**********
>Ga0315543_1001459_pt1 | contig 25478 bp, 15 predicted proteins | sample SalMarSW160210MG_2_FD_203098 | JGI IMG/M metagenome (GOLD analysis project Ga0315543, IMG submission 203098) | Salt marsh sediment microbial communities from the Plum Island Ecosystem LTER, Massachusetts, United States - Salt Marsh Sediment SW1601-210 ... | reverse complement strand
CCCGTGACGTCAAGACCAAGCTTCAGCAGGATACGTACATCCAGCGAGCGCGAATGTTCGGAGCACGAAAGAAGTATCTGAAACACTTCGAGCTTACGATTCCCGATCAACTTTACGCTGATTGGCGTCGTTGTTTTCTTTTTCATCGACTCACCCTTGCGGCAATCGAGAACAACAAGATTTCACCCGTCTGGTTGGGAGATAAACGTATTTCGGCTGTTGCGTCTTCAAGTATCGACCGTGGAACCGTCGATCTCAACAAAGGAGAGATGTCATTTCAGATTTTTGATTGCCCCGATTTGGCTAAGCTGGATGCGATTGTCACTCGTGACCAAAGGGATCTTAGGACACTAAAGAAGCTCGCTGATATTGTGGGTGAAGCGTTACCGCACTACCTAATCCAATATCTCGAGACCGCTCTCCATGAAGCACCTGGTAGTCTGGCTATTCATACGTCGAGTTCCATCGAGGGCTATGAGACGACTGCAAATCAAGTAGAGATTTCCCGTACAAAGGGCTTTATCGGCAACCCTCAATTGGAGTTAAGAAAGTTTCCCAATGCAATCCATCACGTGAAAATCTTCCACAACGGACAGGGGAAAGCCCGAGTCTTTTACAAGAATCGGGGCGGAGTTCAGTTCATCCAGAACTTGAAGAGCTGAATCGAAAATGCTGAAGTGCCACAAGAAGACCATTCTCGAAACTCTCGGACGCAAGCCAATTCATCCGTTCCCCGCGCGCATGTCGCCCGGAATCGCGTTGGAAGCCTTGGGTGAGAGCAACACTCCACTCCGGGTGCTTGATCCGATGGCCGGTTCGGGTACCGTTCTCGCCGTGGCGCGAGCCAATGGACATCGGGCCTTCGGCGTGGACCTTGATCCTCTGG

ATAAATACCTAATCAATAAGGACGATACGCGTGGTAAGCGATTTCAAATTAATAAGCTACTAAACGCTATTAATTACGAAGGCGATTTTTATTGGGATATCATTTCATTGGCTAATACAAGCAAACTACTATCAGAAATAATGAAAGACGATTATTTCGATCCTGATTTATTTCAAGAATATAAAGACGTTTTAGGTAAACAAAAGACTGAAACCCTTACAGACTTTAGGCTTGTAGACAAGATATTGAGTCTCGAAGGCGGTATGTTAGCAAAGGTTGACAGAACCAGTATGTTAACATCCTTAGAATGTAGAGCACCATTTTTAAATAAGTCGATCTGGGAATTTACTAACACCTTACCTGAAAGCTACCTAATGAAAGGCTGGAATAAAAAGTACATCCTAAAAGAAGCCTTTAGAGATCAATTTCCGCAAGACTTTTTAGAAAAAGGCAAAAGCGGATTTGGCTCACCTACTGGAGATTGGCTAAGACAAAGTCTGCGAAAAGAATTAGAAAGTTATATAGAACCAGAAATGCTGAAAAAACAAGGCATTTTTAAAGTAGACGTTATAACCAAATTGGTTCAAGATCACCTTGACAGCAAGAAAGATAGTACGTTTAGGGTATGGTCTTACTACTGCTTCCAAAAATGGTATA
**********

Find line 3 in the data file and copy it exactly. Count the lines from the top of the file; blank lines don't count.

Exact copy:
ATAAATACCTAATCAATAAGGACGATACGCGTGGTAAGCGATTTCAAATTAATAAGCTACTAAACGCTATTAATTACGAAGGCGATTTTTATTGGGATATCATTTCATTGGCTAATACAAGCAAACTACTATCAGAAATAATGAAAGACGATTATTTCGATCCTGATTTATTTCAAGAATATAAAGACGTTTTAGGTAAACAAAAGACTGAAACCCTTACAGACTTTAGGCTTGTAGACAAGATATTGAGTCTCGAAGGCGGTATGTTAGCAAAGGTTGACAGAACCAGTATGTTAACATCCTTAGAATGTAGAGCACCATTTTTAAATAAGTCGATCTGGGAATTTACTAACACCTTACCTGAAAGCTACCTAATGAAAGGCTGGAATAAAAAGTACATCCTAAAAGAAGCCTTTAGAGATCAATTTCCGCAAGACTTTTTAGAAAAAGGCAAAAGCGGATTTGGCTCACCTACTGGAGATTGGCTAAGACAAAGTCTGCGAAAAGAATTAGAAAGTTATATAGAACCAGAAATGCTGAAAAAACAAGGCATTTTTAAAGTAGACGTTATAACCAAATTGGTTCAAGATCACCTTGACAGCAAGAAAGATAGTACGTTTAGGGTATGGTCTTACTACTGCTTCCAAAAATGGTATA